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Lawmaker takes on downtown Charleston eyesore

Charleston Gazette-Mail photo by Kenny Kemp  Chris Walters, who bought the building, said his company would relocate its offices there.
Charleston Gazette-Mail photo by Kenny Kemp
Chris Walters, who bought the building, said his company would relocate its offices there.

CHARLESTON, W.Va. — A vacant building in downtown Charleston with a colorful history is getting a much-needed facelift.

Chris Walters announced Thursday morning that he has bought the property at 16 Capitol St., with plans to renovate the site and relocate the offices of his company, Structured Financial Associates.

Vacant since 1996 and boasting an unsightly, plywood-covered facade painted a deep shade of green, the building was once the home of the Ernie’s Esquire restaurant, beginning in the early 1970s.

The 5,000-square-foot structure’s history dates back to its construction in 1870.

“This building’s been here for a long time, without anybody caring what happened to it, what its potential was and what effect it would have on downtown Charleston,” Mayor Danny Jones said Thursday.

The building was sold for $185,000. Walters said he plans to invest more than $500,000 in the renovation. He said his company will occupy the second floor, and the first floor will house law offices for a firm that has yet to be identified.

“If we’re going to build West Virginia back, we have to do it ourselves,” said Walters.

He scheduled Thursday’s announcement five days before Election Day. Walters is a Republican state senator from Putnam County who is facing a strong challenge from Democrat Glenn Jeffries for the 8th District Senate seat.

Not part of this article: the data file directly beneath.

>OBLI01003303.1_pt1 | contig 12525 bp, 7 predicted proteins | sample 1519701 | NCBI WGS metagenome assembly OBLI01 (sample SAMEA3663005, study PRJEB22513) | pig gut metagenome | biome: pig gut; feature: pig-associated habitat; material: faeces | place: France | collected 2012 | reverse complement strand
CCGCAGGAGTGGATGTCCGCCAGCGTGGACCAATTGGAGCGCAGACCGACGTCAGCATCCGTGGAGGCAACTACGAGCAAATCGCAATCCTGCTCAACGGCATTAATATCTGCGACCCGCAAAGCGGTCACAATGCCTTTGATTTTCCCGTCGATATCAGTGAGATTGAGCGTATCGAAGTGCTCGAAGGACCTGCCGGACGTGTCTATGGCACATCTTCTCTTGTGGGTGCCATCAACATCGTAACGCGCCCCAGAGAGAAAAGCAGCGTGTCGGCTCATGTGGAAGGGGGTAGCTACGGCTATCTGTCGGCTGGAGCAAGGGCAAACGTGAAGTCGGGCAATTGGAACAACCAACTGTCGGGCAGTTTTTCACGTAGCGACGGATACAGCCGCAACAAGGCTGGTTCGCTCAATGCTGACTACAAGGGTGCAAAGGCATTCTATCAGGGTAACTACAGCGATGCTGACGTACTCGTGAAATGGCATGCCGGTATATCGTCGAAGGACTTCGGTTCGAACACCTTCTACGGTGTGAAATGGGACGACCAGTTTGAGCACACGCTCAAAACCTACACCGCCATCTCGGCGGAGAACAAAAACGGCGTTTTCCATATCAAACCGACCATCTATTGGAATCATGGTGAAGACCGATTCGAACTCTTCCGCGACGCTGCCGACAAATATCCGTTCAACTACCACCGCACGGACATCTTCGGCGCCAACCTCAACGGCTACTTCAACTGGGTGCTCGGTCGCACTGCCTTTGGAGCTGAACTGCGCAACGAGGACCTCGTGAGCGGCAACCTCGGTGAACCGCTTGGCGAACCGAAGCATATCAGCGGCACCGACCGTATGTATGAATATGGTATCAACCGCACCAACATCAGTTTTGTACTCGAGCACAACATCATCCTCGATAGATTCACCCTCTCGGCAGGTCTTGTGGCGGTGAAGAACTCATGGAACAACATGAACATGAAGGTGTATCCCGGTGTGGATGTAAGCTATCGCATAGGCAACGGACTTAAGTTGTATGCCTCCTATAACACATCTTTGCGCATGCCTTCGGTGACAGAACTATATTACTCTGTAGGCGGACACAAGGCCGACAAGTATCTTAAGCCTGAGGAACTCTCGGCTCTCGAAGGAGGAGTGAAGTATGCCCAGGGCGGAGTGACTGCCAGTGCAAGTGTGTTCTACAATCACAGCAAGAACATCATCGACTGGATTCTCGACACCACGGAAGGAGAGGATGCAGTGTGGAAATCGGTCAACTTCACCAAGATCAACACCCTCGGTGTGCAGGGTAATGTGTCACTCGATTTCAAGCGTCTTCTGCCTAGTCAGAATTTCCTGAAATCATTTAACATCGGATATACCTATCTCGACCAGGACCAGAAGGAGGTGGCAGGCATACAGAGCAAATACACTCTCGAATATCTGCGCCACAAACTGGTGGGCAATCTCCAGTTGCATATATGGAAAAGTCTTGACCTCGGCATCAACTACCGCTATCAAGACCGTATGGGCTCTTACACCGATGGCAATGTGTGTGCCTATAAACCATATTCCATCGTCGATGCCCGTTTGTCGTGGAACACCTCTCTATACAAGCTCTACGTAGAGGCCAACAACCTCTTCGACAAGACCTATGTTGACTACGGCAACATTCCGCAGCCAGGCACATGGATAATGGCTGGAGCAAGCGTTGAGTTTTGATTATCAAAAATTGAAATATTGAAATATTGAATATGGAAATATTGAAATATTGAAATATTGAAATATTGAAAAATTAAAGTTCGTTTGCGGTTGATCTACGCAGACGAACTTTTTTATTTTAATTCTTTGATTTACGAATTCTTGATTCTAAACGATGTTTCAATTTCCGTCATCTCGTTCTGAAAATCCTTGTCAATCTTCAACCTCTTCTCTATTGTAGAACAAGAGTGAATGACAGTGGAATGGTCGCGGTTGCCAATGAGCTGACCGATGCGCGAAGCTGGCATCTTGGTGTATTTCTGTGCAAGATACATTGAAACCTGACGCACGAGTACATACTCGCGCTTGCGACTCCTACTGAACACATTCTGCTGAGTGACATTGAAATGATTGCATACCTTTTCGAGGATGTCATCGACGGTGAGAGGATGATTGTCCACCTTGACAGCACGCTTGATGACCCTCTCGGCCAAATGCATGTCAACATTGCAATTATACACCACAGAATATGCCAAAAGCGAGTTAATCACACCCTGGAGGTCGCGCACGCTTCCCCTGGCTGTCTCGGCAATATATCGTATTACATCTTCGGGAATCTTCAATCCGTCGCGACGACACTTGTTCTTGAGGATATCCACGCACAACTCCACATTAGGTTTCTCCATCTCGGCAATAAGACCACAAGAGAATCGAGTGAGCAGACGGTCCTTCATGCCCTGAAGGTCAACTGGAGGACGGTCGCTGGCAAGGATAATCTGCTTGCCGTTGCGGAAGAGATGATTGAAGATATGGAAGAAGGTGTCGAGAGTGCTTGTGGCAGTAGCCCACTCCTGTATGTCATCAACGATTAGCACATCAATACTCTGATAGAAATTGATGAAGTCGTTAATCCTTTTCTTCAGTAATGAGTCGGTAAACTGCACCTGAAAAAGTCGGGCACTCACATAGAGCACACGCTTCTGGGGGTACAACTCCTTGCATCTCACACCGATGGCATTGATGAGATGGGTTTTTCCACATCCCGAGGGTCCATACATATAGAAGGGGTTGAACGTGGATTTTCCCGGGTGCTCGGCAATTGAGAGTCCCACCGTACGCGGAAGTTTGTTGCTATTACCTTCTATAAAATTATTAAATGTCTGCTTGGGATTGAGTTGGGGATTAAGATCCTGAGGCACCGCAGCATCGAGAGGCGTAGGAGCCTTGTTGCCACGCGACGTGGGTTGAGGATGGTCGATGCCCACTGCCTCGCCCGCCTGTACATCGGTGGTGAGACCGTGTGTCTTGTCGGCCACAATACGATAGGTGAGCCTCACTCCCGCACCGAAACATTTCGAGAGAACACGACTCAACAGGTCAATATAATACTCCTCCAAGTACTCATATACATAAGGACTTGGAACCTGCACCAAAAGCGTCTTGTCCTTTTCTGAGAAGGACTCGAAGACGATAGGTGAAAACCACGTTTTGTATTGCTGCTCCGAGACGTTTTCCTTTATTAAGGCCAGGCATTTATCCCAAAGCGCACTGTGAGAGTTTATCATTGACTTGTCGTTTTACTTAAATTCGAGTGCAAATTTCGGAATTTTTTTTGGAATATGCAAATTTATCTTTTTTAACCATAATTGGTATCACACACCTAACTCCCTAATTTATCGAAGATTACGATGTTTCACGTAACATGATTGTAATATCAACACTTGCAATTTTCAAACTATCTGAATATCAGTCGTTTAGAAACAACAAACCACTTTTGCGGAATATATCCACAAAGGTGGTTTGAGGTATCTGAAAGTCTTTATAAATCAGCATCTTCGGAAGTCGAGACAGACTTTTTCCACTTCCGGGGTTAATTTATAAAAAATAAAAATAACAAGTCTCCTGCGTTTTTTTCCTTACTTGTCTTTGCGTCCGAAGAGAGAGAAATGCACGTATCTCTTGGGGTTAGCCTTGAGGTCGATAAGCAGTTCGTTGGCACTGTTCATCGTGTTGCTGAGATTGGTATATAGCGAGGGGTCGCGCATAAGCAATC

“Us West Virginians have to step up, make the investments, take the risks and move this state and city forward,” Walters said.

 Jim Edwards, former executive director of the Charleston Urban Renewal Authority, noted that the project will be eligible for financial assistance from CURA and in the form of historic tax credits.

“Given the clear blight this building had on Capitol Street, our agency was actually looking at purchasing this building because it was sitting for so long but when it became clear that your firm was in the process of pursuing it, we stepped aside,” Edwards told Walters.

CURA provides matching grants of up to $20,000 to businesses that request funding for facade enhancements.

Structured Financial Associates will also be able to apply for federal and state historic tax credits for rehabilating the historic building.

Walters said they’re going to keep all the exposed brick inside the building to maintain its historic look. Construction is expected to start early next year and take four or five months.

The company bought the building from developer John Smallridge.

Before it became Ernie’s Esquire Club, the space was home to Sam’s Gaslight, with a club on the second floor.

Reach Elaina Sauber at [email protected], 304-348-3051 or follow @ElainaSauber on Twitter.

See more from the Charleston Gazette-Mail. 

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